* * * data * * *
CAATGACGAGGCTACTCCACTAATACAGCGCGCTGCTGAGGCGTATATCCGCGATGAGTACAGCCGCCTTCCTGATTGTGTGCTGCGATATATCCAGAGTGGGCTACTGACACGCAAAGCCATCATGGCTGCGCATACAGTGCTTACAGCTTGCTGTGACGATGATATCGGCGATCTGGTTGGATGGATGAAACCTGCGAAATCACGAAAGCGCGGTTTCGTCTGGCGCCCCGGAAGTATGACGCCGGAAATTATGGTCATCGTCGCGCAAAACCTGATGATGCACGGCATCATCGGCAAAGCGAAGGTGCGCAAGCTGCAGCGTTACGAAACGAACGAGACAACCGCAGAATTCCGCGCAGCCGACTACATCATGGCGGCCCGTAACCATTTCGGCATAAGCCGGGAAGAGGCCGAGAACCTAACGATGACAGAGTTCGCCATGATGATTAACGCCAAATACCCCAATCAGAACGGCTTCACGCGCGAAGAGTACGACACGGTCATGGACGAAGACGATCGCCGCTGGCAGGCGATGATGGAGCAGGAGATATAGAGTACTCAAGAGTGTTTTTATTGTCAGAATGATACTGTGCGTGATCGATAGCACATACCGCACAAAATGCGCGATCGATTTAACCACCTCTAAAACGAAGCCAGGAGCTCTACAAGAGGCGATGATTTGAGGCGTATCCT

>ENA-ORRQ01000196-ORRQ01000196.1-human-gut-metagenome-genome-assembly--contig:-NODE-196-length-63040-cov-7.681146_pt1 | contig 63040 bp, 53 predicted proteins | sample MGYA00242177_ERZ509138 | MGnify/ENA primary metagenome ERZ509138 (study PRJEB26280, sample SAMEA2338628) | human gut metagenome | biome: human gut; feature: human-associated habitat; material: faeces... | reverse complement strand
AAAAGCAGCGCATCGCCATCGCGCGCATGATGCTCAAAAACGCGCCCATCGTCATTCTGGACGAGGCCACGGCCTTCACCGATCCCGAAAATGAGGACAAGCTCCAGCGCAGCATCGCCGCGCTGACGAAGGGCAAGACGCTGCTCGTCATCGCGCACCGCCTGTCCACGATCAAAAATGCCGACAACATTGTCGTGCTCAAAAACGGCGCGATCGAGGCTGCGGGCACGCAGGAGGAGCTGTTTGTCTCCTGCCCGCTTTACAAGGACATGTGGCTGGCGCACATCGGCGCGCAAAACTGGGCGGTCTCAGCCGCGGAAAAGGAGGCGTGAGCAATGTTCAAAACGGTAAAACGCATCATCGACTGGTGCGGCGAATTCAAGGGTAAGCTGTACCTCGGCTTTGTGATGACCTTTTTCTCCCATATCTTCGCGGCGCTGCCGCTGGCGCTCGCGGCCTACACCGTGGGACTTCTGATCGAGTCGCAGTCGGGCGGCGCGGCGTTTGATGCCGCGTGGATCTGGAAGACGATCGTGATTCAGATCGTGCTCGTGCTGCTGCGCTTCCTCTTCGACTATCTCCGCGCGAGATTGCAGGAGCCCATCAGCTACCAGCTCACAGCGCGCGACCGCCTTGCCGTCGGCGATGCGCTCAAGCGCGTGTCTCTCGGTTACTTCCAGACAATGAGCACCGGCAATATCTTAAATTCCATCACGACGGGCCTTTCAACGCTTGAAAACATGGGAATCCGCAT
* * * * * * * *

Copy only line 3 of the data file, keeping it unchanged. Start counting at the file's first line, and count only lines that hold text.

AAAAGCAGCGCATCGCCATCGCGCGCATGATGCTCAAAAACGCGCCCATCGTCATTCTGGACGAGGCCACGGCCTTCACCGATCCCGAAAATGAGGACAAGCTCCAGCGCAGCATCGCCGCGCTGACGAAGGGCAAGACGCTGCTCGTCATCGCGCACCGCCTGTCCACGATCAAAAATGCCGACAACATTGTCGTGCTCAAAAACGGCGCGATCGAGGCTGCGGGCACGCAGGAGGAGCTGTTTGTCTCCTGCCCGCTTTACAAGGACATGTGGCTGGCGCACATCGGCGCGCAAAACTGGGCGGTCTCAGCCGCGGAAAAGGAGGCGTGAGCAATGTTCAAAACGGTAAAACGCATCATCGACTGGTGCGGCGAATTCAAGGGTAAGCTGTACCTCGGCTTTGTGATGACCTTTTTCTCCCATATCTTCGCGGCGCTGCCGCTGGCGCTCGCGGCCTACACCGTGGGACTTCTGATCGAGTCGCAGTCGGGCGGCGCGGCGTTTGATGCCGCGTGGATCTGGAAGACGATCGTGATTCAGATCGTGCTCGTGCTGCTGCGCTTCCTCTTCGACTATCTCCGCGCGAGATTGCAGGAGCCCATCAGCTACCAGCTCACAGCGCGCGACCGCCTTGCCGTCGGCGATGCGCTCAAGCGCGTGTCTCTCGGTTACTTCCAGACAATGAGCACCGGCAATATCTTAAATTCCATCACGACGGGCCTTTCAACGCTTGAAAACATGGGAATCCGCAT